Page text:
7. Expanding the eukaryotic genetic code

    SciTech Connect

    Chin, Jason W.; Cropp, T. Ashton; Anderson, J. Christopher; Schultz, Peter G.

    2012-02-14

    This invention provides compositions and methods for producing translational components that expand the number of genetically encoded amino acids in eukaryotic cells. The components include orthogonal tRNAs, orthogonal aminoacyl-tRNA synthetases, orthogonal pairs of tRNAs/synthetases and unnatural amino acids. Proteins and methods of producing proteins with unnatural amino acids in eukaryotic cells are also provided.

  8. Expanding the eukaryotic genetic code

    SciTech Connect

    Chin, Jason W; Cropp, T. Ashton; Anderson, J. Christopher; Schultz, Peter G

    2015-02-03

    This invention provides compositions and methods for producing translational components that expand the number of genetically encoded amino acids in eukaryotic cells. The components include orthogonal tRNAs, orthogonal aminoacyl-tRNA synthetases, orthogonal pairs of tRNAs/synthetases and unnatural amino acids. Proteins and methods of producing proteins with unnatural amino acids in eukaryotic cells are also provided.

  9. Expanding the eukaryotic genetic code

    SciTech Connect

    Chin, Jason W.; Cropp, T. Ashton; Anderson, J. Christopher; Schultz, Peter G.

    2012-05-08

    This invention provides compositions and methods for producing translational components that expand the number of genetically encoded amino acids in eukaryotic cells. The components include orthogonal tRNAs, orthogonal aminoacyl-tRNA synthetases, orthogonal pairs of tRNAs/synthetases and unnatural amino acids. Proteins and methods of producing proteins with unnatural amino acids in eukaryotic cells are also provided.

  10. Expanding the eukaryotic genetic code

    DOEpatents

    Chin, Jason W.; Cropp, T. Ashton; Anderson, J. Christopher; Schultz, Peter G.

    2009-12-01

    This invention provides compositions and methods for producing translational components that expand the number of genetically encoded amino acids in eukaryotic cells. The components include orthogonal tRNAs, orthogonal aminoacyl-tRNA synthetases, orthogonal pairs of tRNAs/synthetases and unnatural amino acids. Proteins and methods of producing proteins with unnatural amino acids in eukaryotic cells are also provided.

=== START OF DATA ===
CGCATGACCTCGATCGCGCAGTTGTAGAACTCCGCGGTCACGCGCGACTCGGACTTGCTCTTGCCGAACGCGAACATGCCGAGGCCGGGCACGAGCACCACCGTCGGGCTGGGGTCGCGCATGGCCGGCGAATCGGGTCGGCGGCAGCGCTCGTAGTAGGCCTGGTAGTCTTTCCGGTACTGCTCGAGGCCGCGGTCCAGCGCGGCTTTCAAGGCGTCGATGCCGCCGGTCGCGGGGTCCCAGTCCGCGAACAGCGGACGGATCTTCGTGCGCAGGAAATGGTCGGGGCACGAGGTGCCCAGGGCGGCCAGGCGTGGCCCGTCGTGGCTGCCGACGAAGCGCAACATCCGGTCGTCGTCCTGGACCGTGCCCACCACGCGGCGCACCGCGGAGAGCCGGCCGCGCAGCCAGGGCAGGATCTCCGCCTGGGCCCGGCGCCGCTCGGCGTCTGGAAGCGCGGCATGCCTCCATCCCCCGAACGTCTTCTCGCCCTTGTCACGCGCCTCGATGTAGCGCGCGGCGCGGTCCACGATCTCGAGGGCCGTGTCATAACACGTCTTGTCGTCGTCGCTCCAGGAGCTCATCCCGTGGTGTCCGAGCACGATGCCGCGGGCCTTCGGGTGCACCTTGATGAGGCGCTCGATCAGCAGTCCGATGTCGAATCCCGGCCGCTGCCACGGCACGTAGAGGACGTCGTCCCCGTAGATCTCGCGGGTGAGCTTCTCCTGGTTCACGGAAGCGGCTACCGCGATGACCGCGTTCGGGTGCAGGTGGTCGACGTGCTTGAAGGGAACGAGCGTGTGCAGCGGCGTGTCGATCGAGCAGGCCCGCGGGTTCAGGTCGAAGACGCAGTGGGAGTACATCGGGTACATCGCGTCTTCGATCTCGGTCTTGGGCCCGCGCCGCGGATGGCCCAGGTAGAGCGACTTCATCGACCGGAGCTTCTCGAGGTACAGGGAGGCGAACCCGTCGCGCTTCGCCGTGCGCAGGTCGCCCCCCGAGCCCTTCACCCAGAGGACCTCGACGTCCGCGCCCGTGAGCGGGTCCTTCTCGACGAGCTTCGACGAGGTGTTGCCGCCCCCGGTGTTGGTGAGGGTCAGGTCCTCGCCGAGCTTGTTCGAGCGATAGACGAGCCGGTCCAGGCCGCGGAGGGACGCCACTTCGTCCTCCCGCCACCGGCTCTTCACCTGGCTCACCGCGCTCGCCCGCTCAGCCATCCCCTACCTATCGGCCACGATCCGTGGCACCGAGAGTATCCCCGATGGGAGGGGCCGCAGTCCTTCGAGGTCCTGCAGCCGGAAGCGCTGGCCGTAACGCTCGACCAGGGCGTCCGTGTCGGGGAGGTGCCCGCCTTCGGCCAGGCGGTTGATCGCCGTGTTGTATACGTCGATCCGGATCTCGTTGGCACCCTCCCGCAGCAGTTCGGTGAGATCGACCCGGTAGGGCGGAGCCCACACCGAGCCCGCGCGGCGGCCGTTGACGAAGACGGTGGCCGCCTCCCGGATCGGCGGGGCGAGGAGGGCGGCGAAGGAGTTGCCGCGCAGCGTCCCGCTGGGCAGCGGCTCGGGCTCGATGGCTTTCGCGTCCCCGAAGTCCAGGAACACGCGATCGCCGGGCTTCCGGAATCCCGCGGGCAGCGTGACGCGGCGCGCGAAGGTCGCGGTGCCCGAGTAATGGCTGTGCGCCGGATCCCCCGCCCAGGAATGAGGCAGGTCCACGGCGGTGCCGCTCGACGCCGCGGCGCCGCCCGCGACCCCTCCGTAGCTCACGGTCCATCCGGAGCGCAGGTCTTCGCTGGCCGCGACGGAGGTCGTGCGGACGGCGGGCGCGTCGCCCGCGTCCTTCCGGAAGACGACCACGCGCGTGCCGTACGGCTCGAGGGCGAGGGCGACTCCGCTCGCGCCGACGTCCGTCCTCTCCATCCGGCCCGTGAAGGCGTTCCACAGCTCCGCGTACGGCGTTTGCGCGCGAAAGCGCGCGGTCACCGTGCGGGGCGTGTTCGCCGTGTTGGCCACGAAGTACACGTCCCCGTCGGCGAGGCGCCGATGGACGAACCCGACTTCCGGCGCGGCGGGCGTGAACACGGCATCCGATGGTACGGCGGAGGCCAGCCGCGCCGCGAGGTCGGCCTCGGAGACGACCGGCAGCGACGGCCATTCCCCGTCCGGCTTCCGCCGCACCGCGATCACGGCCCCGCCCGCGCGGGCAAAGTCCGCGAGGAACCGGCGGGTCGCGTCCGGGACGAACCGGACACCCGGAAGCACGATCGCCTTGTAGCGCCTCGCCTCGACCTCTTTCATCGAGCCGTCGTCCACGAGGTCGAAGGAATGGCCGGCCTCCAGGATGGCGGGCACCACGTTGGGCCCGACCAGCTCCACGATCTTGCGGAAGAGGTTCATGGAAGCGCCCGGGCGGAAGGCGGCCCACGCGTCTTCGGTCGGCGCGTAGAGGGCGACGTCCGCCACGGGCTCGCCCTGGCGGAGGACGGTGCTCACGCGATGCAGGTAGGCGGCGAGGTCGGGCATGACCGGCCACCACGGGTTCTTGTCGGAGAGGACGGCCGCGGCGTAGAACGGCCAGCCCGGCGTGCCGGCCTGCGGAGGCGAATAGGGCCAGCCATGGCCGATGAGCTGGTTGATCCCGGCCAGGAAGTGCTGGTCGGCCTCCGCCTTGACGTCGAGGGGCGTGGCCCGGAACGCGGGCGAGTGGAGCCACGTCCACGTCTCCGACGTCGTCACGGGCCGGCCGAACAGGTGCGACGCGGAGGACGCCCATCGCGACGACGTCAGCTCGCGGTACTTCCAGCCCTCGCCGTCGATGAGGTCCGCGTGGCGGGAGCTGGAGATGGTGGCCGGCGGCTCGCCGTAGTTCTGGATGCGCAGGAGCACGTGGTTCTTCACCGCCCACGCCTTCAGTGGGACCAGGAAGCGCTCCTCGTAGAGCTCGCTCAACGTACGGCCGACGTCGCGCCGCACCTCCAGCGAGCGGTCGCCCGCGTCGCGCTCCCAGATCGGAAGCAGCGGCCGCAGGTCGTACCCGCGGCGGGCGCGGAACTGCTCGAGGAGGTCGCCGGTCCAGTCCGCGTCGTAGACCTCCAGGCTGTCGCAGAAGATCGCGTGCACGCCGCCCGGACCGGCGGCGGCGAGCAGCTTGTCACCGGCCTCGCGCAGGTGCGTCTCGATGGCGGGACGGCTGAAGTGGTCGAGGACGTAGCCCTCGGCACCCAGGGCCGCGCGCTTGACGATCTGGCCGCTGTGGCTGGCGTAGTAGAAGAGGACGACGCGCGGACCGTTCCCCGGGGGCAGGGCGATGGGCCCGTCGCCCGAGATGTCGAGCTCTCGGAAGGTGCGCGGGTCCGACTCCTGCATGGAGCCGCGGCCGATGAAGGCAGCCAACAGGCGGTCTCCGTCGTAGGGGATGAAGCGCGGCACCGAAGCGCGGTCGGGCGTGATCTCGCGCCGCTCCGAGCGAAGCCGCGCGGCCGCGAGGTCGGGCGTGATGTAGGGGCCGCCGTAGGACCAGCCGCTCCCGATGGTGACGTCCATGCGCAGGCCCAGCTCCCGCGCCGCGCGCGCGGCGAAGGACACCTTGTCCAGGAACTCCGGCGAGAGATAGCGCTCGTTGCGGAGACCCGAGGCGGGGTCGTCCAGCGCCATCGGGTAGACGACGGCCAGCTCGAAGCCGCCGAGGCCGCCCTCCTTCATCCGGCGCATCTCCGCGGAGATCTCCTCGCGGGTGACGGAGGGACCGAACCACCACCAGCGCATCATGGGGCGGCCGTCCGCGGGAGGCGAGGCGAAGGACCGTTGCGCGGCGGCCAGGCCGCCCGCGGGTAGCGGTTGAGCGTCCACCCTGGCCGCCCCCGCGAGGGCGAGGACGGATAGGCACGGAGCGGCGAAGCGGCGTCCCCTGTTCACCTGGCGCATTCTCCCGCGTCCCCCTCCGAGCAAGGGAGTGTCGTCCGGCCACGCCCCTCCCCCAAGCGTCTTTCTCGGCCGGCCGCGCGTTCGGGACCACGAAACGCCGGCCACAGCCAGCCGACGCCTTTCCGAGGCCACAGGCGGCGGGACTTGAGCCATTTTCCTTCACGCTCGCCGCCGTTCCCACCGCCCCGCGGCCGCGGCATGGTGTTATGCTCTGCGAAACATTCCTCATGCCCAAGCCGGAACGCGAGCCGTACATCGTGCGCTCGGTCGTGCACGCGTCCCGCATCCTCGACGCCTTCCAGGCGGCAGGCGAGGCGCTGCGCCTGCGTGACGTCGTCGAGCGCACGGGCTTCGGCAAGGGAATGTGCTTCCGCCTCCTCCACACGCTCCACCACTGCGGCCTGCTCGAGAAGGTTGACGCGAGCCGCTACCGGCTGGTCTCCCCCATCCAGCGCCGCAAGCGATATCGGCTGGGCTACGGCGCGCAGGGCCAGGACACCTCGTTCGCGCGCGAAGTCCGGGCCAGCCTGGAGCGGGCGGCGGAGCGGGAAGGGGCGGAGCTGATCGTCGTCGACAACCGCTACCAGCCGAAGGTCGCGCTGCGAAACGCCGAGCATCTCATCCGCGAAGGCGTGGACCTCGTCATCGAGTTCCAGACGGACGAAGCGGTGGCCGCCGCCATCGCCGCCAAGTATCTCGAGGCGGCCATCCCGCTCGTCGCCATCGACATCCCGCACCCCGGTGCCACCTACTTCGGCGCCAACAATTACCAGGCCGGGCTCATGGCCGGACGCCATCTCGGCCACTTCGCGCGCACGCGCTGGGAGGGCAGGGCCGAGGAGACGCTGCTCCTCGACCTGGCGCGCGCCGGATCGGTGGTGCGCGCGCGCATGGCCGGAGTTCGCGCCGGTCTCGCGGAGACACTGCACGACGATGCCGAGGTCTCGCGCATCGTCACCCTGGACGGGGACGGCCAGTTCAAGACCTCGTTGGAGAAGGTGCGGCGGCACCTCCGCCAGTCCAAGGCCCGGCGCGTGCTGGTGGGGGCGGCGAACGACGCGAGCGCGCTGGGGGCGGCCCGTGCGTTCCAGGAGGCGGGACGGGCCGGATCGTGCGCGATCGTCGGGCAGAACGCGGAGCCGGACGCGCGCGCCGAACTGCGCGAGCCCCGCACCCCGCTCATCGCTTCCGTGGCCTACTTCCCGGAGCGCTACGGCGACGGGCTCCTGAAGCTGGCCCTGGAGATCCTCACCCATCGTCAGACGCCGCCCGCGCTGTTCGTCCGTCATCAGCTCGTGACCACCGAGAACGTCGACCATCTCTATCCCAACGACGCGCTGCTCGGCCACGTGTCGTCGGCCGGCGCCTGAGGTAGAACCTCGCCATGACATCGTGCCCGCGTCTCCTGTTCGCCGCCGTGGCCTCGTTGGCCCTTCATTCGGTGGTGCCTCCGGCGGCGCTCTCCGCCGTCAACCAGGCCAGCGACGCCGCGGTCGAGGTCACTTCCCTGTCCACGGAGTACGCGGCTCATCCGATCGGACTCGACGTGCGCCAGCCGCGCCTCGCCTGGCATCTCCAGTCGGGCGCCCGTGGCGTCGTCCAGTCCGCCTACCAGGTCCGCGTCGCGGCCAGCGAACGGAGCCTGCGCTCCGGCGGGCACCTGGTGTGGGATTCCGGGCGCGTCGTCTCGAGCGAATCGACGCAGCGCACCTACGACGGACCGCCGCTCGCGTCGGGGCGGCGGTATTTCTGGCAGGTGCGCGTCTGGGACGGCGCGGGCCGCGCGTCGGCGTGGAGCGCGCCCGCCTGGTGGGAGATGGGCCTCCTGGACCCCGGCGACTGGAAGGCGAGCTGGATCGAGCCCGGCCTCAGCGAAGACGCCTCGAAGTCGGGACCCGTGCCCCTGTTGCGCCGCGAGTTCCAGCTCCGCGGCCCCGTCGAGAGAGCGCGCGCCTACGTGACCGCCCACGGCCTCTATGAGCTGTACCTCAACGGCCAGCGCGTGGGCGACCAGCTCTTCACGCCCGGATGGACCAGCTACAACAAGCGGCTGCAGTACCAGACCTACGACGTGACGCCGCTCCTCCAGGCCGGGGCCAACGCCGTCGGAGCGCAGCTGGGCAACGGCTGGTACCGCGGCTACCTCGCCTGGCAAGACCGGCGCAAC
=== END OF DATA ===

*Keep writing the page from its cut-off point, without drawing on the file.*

11. Expanding the eukaryotic genetic code

    DOEpatents

    Chin, Jason W.; Cropp, T. Ashton; Anderson, J. Christopher; Schultz, Peter G.

    2009-10-27

    This invention provides compositions and methods for producing translational components that expand the number of genetically encoded amino acids in eukaryotic cells. The components include orthogonal tRNAs, orthogonal aminoacyl-tRNA synthetases, orthogonal pairs of tRNAs/synthetases and unnatural amino acids. Proteins and methods of producing proteins with unnatural amino acids in eukaryotic cells are also provided.

  12. Expanding the eukaryotic genetic code

    DOEpatents

    Chin, Jason W.; Cropp, T. Ashton; Anderson, J. Christopher; Schultz, Peter G.

    2010-09-14

    This invention provides compositions and methods for producing translational components that expand the number of genetically encoded amino acids in eukaryotic cells. The components include orthogonal tRNAs, orthogonal aminoacyl-tRNA synthetases, orthogonal pairs of tRNAs/synthetases and unnatural amino acids. Proteins and methods of producing proteins with unnatural amino acids in eukaryotic cells are also provided.

  13. Use of the 'Perceptron' algorithm to distinguish translational initiation sites in E. coli.

    PubMed Central

    Stormo, G D; Schneider, T D; Gold, L; Ehrenfeucht, A

    1982-01-01

    We have used a "Perceptron" algorithm to find a weighting function which distinguishes E. coli translational initiation sites from all other sites in a library of over 78,000 nucleotides of mRNA sequence. The "Perceptron" examined sequences as linear representations. The "Perceptron" is more successful at finding gene beginnings than our previous searches using "rules" (see previous paper). We note that the weighting function can find translational initiation sites within sequences that were not included in the training set. PMID:7048259

  14. Involvement of the eukaryotic initiation factor 6 and kermit2/gipc2 in Xenopus laevis pronephros formation.

    PubMed

    Tussellino, Margherita; De Marco, Nadia; Campanella, Chiara; Carotenuto, Rosa

    2012-01-01